HOW TO STAY WARM WHEN WA­TER­FOWL­ING

Outdoor Life - - HUNTING -

JEREMY DER­SHAM’S Ridge and River Run­ning Out­fit­ting (face­book. com/ridge-and-river-run­ning-out-fit­ters-1399290860­59914/) is one of only five com­mer­cial op­er­a­tions on Pool 9 of the up­per Mis­sis­sippi River. Late-sea­son wa­ter­fowl hunts can bring some of the best wa­ter­fowl flights of the sea­son, but the cold weather also comes with unique chal­lenges. Here are three things Der­sham says are es­sen­tial for all late­sea­son hunters.

sand: Sev­eral hun­dred pounds of sand (and salt) stored in the pickup bed helps pro­vide sta­bil­ity on snow-cov­ered or icy roads, but even more im­por­tant, on boat ramps. Check the ramp care­fully be­fore back­ing down, and sand when needed. Your duck boat may stop your slide into the lake or river, but not be­fore you jack­knife. The deck of the ramp clos­est to the wa­ter will be the ici­est.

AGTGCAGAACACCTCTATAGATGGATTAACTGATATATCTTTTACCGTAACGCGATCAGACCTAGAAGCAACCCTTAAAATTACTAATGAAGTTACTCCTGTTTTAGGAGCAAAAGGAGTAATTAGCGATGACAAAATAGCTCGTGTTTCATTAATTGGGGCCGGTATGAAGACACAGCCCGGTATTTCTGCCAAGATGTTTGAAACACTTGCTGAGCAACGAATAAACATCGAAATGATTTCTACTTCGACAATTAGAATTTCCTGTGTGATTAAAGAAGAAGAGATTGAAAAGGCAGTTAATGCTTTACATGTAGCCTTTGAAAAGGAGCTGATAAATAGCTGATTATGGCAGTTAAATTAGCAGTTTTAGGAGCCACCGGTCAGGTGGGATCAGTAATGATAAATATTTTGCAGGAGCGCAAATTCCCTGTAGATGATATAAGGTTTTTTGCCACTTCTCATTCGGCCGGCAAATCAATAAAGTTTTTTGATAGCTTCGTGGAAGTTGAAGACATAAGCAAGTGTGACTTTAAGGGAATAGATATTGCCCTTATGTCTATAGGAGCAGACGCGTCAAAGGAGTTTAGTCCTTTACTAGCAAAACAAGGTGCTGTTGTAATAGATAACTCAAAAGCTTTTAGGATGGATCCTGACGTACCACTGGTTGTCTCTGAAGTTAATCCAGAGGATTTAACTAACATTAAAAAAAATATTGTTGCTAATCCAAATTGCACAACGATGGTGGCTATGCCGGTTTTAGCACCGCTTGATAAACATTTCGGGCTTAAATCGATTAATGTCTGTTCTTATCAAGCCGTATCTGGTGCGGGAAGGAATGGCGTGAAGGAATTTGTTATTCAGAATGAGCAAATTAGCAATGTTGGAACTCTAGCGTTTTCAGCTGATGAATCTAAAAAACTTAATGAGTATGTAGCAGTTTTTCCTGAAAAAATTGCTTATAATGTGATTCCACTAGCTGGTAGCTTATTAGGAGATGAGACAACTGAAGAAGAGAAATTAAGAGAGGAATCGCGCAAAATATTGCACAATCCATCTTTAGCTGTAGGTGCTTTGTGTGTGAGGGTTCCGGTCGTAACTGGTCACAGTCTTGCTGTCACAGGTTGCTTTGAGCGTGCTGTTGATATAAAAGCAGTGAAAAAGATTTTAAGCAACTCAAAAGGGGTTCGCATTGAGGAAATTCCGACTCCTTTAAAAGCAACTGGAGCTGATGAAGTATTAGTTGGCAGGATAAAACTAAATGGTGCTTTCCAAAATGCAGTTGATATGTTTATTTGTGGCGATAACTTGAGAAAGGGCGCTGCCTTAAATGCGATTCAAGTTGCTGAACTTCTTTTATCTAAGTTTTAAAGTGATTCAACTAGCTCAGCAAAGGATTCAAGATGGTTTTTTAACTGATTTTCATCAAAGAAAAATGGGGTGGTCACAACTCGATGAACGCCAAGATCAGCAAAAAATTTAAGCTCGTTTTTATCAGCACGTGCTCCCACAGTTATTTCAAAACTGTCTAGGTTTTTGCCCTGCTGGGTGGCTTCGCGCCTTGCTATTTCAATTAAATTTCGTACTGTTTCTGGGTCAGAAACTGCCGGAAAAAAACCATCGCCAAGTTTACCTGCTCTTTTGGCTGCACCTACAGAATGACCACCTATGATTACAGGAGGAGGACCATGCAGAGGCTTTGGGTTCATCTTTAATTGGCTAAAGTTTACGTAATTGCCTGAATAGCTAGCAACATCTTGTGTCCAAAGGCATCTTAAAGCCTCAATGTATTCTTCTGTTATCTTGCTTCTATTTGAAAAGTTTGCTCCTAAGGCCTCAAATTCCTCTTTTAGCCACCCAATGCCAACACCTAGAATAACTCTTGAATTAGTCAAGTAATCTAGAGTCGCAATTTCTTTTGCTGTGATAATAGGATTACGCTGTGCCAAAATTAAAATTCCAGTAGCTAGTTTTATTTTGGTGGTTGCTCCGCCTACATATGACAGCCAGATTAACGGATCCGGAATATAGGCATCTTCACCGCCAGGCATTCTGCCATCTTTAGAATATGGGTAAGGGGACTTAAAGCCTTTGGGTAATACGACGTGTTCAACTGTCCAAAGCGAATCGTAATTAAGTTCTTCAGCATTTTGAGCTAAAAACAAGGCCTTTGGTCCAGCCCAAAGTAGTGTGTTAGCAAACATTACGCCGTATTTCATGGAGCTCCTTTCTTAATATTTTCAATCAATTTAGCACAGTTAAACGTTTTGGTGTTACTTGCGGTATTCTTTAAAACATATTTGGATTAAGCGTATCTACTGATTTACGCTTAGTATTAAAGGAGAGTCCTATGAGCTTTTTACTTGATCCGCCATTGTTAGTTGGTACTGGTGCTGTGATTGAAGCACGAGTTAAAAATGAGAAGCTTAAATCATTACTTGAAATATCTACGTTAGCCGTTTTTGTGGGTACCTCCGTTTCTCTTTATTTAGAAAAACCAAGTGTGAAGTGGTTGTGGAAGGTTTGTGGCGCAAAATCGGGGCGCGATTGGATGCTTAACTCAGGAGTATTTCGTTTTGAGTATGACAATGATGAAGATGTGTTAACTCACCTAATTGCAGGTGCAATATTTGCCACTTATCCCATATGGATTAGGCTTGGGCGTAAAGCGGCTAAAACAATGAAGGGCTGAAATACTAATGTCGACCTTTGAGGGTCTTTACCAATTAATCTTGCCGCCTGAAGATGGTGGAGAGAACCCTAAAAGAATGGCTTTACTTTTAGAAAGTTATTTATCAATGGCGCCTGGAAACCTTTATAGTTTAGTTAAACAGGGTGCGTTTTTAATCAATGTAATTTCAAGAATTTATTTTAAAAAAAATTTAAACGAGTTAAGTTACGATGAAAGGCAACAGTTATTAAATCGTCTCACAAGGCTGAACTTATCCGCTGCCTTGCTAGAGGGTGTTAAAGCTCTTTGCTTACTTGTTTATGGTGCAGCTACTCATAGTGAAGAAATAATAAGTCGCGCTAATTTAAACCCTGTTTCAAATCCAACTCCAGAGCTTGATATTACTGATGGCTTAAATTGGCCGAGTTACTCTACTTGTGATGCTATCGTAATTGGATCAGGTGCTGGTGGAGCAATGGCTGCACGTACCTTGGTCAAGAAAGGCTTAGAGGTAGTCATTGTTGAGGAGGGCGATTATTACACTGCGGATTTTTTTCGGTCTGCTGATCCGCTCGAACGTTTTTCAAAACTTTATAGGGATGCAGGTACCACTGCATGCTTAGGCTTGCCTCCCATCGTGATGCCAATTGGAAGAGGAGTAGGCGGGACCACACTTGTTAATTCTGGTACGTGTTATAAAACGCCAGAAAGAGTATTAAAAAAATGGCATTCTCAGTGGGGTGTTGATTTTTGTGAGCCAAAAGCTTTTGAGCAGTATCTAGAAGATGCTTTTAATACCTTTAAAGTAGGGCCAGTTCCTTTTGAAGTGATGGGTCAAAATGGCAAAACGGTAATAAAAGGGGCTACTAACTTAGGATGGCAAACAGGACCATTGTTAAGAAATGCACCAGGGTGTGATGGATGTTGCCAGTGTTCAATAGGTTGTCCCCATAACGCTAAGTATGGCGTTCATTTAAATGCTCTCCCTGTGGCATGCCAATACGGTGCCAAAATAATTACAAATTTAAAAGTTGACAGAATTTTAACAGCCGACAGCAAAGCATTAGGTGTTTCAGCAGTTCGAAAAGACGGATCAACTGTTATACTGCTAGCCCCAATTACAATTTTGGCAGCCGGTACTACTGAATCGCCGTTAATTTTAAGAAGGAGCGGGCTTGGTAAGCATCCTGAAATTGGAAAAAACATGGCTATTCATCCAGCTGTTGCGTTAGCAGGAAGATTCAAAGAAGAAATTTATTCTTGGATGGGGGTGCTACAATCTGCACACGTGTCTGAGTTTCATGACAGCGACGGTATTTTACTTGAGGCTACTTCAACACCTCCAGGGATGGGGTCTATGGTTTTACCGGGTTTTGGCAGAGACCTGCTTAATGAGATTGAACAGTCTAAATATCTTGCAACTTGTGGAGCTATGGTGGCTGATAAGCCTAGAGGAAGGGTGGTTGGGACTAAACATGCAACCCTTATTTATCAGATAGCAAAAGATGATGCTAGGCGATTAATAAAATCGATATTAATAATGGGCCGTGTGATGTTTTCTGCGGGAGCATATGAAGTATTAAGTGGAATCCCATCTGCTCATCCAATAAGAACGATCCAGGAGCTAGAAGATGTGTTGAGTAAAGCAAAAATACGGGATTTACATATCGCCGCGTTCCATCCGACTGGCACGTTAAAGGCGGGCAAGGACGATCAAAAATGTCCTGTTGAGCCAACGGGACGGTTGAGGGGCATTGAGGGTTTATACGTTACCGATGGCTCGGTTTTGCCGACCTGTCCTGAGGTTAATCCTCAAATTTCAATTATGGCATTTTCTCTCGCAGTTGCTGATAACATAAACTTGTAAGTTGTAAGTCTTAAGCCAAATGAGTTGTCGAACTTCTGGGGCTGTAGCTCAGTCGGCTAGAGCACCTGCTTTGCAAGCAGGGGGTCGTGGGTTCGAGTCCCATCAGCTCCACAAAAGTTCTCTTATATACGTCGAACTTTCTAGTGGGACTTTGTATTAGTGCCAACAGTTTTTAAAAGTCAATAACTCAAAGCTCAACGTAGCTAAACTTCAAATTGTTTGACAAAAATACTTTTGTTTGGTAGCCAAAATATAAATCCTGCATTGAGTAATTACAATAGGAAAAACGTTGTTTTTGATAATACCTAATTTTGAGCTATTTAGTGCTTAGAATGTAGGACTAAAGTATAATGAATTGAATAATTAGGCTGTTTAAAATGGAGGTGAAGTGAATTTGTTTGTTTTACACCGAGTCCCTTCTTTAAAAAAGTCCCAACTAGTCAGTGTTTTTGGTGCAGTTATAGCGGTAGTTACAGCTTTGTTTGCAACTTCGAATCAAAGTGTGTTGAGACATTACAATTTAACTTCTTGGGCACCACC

an ax, and a hatchet: Frozen wa­ter is the bane of ev­ery duck hunter’s ex­is­tence. “If you hunt late in the sea­son, chances are you’ll need to bust your way into or out of the wa­ter,” says Der­sham. “I take along both a hatchet and long-han­dled ax.”

ther­mos With hot liq­uid: Whether you use it to warm your­self or thaw the pee-hole on your out­board, hot liq­uids in large quan­ti­ties are a must. They can save the day—or your life. Der­sham brings along sev­eral large ther­moses each day.

Newspapers in English

Newspapers from USA

© PressReader. All rights reserved.